Volunteers at the centre say they could work 24 hours a day handing out the parcels and it would only touch the surface. Just under a mile away from the community centre, volunteers visit Harjeet, who has a young child. In some exceptional circumstances parcels are taken to the homes of what the volunteers call “service users”.

Eighteen-month-old Arjun clings to his mother. Every now and then he steals a glimpse at the strangers in his home. It has been a long time since anyone has visited. Harjeet and her husband are asylum seekers. Neither is able to work legally as they do not having a work permit.

Harjeet, 32, a Punjabi business management student, says the consequences of living under restrictions has affected the whole family’s mental health. This combined with having to rely on handouts from the food bank has eroded her confidence. They depend on the food bank for essentials including nappies for Arjun and bread and milk.

“Sometimes I look in the mirror and I am stuck in this situation … I think ‘why is my life like this’?” says Harjeet in a soft, almost indiscernible voice. “I am always in the house, not feeling comfortable. There is nowhere to go and we can’t see people. I hope though one day we can work in a factory job and my life will change.”

Leicester has one of the highest Covid infection rates in the UK. The latest statistics show 114.3 infections for every 100,000 people in the seven days to 13 March, almost twice the national average.

Prof Kamlesh Khunti, a Leicester GP, grew up in Spinney Hill. Of Indian and Ugandan heritage, his family of 10, some of whom were displaced under the Idi Amin regime in Uganda, lived in a two-bedroomed house. Khunti understands the pressures of multigenerational households and describes Leicester as a very complicated microcosm.

“There are very complex dynamics in Leicester,” he says. “So we’ve got certain Asian areas with poverty and high density per house, and if you’ve got a key worker they will catch it and then the disease can pass quickly through generations.”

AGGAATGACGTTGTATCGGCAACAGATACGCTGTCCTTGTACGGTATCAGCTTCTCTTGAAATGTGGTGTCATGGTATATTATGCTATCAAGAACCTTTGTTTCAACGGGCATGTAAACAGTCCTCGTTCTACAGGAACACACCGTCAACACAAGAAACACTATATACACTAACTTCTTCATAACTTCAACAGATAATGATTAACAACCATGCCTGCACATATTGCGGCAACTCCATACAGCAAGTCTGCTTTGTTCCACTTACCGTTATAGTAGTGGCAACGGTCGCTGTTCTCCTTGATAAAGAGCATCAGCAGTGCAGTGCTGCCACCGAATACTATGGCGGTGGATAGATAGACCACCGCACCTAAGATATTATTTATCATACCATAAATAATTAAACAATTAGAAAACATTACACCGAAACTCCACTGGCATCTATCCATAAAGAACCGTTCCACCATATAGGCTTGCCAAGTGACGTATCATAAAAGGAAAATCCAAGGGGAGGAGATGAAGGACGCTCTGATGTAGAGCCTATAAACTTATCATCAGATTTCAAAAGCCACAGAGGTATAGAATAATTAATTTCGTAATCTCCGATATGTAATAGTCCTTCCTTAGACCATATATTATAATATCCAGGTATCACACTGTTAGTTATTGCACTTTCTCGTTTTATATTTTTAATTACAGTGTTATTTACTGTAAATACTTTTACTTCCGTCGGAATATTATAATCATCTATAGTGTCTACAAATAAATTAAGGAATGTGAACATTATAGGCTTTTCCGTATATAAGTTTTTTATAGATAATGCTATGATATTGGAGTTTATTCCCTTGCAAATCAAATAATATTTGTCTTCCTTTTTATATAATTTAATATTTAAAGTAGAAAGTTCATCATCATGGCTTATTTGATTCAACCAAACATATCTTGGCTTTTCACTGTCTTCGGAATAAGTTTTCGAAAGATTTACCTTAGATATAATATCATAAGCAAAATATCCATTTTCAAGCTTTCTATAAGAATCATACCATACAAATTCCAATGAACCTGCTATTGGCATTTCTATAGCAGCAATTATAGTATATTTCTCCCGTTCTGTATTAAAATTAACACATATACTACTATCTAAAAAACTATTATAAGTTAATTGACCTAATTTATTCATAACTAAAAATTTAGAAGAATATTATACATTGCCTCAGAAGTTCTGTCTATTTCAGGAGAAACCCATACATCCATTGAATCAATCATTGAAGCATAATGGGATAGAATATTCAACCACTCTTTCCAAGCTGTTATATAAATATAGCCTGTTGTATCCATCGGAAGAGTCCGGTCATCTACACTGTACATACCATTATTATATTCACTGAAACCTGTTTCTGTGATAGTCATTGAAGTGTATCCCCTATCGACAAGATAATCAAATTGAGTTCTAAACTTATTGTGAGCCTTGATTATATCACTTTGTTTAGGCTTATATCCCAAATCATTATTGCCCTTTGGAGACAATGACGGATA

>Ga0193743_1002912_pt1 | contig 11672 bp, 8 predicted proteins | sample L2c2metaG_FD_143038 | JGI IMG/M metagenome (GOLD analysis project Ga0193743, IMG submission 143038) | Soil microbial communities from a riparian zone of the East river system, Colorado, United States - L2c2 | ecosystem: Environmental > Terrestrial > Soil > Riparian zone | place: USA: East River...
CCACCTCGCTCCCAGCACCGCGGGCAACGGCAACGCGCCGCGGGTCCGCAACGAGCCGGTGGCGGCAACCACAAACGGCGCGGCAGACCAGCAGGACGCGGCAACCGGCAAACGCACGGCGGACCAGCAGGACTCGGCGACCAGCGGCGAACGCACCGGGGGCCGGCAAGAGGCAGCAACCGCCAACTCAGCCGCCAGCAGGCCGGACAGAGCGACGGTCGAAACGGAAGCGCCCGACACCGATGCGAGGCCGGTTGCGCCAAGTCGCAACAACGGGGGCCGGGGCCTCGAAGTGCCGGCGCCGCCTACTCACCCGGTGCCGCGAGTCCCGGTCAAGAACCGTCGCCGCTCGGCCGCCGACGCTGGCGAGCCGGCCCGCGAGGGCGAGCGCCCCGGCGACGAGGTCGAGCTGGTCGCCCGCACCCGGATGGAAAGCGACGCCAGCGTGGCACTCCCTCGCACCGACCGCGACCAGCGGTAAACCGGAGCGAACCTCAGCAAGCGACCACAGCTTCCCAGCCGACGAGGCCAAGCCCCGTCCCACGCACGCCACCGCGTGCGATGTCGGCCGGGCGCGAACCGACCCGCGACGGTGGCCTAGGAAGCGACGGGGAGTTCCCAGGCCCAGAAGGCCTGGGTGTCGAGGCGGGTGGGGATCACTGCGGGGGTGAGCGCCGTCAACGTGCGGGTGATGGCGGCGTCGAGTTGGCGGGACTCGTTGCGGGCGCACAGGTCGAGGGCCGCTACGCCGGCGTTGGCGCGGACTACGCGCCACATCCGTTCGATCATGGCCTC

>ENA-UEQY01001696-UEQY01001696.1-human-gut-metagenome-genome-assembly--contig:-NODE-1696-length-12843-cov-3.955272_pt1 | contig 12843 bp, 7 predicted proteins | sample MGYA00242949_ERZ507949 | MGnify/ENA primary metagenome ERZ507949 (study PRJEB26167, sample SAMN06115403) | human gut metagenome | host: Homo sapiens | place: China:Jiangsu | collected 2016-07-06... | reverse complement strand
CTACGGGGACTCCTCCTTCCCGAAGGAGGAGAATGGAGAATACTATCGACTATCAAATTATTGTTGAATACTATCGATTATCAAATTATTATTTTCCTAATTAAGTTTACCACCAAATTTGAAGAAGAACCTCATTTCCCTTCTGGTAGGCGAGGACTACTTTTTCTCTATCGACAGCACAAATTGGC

Then there’s the issue of factory work, where many of Leicester’s Asian population are employed. With little regulation, many of the factory workers are kept on zero-hours contracts. Resham Singh Sandhu, the former high sheriff of the city and a community faith leader, says even if they become infected with Covid-19, they cannot afford to self-isolate.

“They will not declare that they are positive with the virus and will carry on working in the factories because they need the money. But eventually the family suffers because they all become ill,” says Sandhu, who is part of the city’s Covid-19 taskforce.

Sandhu is also concerned about vaccine uptake and believes that this, in tandem with high infection rates, could mean Leicester’s suffering is prolonged. “I think it’s going to be very long-term and the community is going to suffer a little bit longer than the rest of the country,” he says. “We have distributed leaflets in different languages about the vaccine and tried to answer questions, but still some fears remain and this worries me. It is not sinking in.”

Khunti, a member of the government’s Sage advisory committee, says the issue is not confined to Asian communities. There are parts in the north-west of the city with predominantly white populations where the disease is also thriving. But whatever the reason for the stubbornly high Covid rates, Khunti says one thing is very clear: the effect of the restrictions on his city has been distressing.

“You know, we’re a proud city,” he says. “Not so long ago we were known across the world because we had won the [Premier League], it put Leicester on the world map. But this pandemic has just devastated our proud city.”

This content first appear on the guardian

Leave a Reply

Your email address will not be published. Required fields are marked *